The Globe and Mail is currently doing a very interesting feature on happiness. I was particularly intrigued by this article that I came across yesterday which questions our cultural fascination with the “cult of happiness,” both its legitimacy as an enterprise, and its efficiency in achieving the results we crave. We are obsessed with being happy, and when this happiness eludes us, we’re desperate for someone to tell us how to fix the problem. Everywhere we turn, there are no shortages of “life coaches,” psychologists, therapists, and all manner of “happiness experts” eager to lead us (usually for a handsome fee!) to the promised land of rapturous bliss. Read more
It seems like every second author I’ve come across lately is full of references to some book or other by Jürgen Moltmann. So, this week I decided to start reading him for myself. Suffice it to say that I think I’m starting to see why many find him to be such a compelling voice. This quote, in the middle of a reflection on the nature of Christian hope, stopped me in my tracks: Read more
I’ve been meaning to read this little book for quite a while, and finally got around to it last week (ironically, the spur that finally prodded me to buy it was the fact that we needed another $7 to push our Amazon order high enough to get free shipping and this was the cheapest book I could think of off the top of my head—it’s a good thing edification isn’t tied to the purity of one’s motives…). It’s really quite moving to see a guy who I’m used to reading in dense philosophical discourse struggling with the pain of losing his son, and how his faith is tested and strengthened by this awful tragedy. For those inclined to think that death is just a normal and proper part of life (or something to that effect), Nicholas Wolterstorff’s lament represents a pretty convincing voice to the contrary. Death is, and always has been, the enemy of humanity. Read more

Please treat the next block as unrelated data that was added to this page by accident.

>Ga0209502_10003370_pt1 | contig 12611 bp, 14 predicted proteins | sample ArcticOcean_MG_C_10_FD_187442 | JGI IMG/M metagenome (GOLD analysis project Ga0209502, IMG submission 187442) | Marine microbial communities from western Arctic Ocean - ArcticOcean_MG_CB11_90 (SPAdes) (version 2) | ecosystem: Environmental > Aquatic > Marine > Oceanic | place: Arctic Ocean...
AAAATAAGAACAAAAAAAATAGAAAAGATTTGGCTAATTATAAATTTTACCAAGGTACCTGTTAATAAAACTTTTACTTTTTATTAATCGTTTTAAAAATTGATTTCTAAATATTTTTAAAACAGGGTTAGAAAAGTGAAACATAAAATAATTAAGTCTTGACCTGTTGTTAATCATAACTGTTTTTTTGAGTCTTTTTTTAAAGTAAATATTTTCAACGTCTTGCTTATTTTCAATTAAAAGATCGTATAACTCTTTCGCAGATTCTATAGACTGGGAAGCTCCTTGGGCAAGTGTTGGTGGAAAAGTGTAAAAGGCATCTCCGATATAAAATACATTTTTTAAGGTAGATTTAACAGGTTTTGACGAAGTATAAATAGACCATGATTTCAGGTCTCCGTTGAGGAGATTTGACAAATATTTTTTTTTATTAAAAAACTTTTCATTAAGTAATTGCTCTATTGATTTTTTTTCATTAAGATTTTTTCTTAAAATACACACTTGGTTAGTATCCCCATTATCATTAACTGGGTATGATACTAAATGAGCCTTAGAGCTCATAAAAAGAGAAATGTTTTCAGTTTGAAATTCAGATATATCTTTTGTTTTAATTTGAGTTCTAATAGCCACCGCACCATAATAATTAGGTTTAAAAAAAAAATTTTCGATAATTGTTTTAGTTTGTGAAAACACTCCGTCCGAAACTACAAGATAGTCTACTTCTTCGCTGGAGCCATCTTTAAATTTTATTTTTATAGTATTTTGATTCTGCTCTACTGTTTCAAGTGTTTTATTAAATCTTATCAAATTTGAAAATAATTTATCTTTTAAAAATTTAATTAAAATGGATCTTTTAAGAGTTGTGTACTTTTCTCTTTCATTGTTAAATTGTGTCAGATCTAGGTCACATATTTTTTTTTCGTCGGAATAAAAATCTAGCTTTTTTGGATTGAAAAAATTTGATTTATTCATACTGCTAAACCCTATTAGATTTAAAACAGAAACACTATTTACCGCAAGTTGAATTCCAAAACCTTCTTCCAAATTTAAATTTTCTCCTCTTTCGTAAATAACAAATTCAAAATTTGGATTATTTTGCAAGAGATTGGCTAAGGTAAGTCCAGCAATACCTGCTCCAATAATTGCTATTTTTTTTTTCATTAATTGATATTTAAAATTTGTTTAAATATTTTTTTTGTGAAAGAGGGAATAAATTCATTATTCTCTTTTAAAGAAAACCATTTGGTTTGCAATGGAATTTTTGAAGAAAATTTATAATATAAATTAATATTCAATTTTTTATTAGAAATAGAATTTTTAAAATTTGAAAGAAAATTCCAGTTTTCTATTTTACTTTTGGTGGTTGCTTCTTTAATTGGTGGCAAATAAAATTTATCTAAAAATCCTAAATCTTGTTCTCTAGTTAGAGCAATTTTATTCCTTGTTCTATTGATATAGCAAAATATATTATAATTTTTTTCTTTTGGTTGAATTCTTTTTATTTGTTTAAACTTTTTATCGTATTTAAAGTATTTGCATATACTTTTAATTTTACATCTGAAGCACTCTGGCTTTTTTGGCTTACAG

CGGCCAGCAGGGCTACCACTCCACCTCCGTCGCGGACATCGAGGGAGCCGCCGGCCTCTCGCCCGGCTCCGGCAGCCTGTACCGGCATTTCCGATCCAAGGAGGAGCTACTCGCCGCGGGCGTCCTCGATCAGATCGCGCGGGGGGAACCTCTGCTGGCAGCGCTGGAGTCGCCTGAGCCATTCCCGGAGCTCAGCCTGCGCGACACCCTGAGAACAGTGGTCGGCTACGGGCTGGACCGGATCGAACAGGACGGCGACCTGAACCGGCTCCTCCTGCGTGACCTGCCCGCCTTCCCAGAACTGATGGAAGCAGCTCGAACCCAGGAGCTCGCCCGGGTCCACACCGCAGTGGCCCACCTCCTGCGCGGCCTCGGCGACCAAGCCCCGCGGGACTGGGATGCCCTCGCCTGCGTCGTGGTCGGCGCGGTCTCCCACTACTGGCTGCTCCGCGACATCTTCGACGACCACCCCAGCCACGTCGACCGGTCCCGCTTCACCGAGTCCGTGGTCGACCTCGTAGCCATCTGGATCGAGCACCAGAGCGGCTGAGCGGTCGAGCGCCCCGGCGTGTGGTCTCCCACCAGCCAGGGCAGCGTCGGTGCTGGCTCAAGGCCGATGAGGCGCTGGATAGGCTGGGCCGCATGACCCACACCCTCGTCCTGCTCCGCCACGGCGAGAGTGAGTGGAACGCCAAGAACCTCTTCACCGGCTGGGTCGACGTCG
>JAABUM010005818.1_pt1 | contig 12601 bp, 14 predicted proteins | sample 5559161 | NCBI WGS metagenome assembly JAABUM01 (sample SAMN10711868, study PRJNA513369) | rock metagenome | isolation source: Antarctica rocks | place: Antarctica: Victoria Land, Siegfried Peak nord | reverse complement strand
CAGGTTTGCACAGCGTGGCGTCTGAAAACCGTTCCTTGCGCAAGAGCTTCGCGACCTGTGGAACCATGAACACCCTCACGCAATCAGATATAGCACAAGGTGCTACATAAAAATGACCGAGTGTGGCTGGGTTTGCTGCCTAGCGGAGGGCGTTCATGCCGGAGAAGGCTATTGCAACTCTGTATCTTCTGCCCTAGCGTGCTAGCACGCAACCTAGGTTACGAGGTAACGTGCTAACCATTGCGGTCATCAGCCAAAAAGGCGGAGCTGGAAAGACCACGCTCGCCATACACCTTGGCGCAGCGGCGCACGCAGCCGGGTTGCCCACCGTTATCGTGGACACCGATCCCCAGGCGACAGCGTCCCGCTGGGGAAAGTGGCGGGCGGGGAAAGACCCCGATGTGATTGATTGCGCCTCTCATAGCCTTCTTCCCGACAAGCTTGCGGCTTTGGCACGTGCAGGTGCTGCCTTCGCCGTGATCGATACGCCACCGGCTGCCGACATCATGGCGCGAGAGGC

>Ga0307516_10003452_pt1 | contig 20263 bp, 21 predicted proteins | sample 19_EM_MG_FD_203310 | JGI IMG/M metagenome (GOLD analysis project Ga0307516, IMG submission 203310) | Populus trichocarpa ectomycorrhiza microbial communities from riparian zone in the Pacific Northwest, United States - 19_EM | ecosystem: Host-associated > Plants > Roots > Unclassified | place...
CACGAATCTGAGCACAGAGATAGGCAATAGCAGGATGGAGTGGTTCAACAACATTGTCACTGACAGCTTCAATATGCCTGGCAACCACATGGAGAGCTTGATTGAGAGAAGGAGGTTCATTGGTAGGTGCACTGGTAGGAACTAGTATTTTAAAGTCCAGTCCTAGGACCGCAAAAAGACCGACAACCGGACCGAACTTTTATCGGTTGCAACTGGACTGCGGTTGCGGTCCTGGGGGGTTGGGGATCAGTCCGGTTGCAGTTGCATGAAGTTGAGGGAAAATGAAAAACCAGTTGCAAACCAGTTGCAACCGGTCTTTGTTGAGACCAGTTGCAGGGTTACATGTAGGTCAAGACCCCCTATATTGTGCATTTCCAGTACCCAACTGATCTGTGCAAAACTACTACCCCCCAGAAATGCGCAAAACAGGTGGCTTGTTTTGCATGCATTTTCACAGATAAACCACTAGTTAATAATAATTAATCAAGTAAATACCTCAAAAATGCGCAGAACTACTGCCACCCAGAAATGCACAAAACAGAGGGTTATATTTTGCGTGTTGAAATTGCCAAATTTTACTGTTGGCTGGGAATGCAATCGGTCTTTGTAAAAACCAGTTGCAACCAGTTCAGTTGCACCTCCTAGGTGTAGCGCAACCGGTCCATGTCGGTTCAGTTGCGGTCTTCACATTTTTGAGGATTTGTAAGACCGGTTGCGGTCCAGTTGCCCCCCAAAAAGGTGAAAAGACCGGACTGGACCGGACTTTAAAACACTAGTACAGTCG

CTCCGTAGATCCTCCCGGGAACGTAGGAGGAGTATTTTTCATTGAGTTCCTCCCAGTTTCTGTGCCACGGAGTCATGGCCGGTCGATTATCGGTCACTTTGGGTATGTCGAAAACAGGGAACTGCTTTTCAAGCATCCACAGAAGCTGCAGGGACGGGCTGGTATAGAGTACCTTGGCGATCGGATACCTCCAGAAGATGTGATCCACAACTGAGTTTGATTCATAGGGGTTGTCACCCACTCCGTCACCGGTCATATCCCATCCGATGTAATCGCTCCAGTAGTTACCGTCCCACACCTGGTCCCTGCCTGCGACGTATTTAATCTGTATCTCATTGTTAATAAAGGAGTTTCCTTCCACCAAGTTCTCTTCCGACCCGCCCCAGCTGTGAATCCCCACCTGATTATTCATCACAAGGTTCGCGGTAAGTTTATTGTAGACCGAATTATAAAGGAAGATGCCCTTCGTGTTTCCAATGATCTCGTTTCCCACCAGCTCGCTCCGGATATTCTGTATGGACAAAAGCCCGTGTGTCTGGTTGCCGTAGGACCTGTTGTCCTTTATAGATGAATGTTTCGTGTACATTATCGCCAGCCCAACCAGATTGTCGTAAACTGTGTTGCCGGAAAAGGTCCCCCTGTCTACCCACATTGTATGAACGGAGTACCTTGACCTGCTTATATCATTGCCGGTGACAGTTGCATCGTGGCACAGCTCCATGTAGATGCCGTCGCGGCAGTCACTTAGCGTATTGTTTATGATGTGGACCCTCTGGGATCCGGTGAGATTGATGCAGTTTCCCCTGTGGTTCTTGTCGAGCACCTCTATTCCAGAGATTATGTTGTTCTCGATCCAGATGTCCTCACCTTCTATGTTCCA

The other day one of the moms from our kids’ kindergarten class asked me for some “pastoral” advice about how to deal with what was for her son, the traumatic discovery that everybody dies (this discovery came via the film Charlotte’s Web). I fumbled and mumbled my way through some explanation of how we try to teach our kids that God is ultimately going to reclaim and redeem the world of our present experience, validating all that is good and true etc. My response may or may not have been adequate, but I was reminded of some of the questions that arose when our kids recently encountered death. One of their preschool friends was tragically killed in a traffic accident last year, and I remember being surprised (and heartened) by their bewilderment—even outrage—that such a thing as death should occur. Read more